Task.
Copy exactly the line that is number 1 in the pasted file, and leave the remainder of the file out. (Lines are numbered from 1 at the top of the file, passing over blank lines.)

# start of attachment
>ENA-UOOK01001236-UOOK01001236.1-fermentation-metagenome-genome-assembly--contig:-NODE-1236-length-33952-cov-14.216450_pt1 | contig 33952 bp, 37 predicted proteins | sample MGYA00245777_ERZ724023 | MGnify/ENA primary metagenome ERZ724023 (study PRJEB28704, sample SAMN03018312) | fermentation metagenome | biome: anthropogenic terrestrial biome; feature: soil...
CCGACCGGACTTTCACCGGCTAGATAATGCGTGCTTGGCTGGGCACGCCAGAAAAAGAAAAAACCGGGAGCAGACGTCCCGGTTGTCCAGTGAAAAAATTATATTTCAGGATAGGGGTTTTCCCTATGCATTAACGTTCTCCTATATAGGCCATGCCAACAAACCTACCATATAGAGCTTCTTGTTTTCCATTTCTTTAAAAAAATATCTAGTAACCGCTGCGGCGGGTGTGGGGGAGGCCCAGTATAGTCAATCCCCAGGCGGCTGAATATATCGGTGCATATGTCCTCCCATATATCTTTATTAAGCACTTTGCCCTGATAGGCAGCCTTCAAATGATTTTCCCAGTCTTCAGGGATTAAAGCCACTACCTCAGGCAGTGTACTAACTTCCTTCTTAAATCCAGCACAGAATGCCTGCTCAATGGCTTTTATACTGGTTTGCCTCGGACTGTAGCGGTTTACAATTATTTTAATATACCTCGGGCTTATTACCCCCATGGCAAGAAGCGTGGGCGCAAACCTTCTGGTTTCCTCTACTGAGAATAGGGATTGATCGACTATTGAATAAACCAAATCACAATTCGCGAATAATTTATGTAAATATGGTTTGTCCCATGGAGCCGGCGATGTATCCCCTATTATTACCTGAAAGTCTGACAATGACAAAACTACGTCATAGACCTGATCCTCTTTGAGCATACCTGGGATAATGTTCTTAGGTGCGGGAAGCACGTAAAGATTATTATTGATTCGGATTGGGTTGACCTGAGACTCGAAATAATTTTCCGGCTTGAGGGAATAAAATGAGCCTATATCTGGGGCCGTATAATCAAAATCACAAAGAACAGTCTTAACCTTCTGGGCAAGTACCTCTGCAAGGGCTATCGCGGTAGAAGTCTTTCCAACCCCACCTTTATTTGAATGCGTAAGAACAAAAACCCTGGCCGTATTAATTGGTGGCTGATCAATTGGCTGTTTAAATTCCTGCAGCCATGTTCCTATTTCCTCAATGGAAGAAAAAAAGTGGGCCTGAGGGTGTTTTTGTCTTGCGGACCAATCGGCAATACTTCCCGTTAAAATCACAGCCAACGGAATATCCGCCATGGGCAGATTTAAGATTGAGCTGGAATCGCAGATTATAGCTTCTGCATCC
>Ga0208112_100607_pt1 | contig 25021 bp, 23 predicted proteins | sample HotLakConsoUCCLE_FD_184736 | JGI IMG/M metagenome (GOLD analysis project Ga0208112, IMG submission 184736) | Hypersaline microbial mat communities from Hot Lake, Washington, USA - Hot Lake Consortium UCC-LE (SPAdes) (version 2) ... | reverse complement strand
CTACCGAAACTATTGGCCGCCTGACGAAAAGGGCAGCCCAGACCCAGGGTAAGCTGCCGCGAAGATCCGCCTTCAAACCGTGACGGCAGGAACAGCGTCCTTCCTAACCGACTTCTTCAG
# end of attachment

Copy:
>ENA-UOOK01001236-UOOK01001236.1-fermentation-metagenome-genome-assembly--contig:-NODE-1236-length-33952-cov-14.216450_pt1 | contig 33952 bp, 37 predicted proteins | sample MGYA00245777_ERZ724023 | MGnify/ENA primary metagenome ERZ724023 (study PRJEB28704, sample SAMN03018312) | fermentation metagenome | biome: anthropogenic terrestrial biome; feature: soil...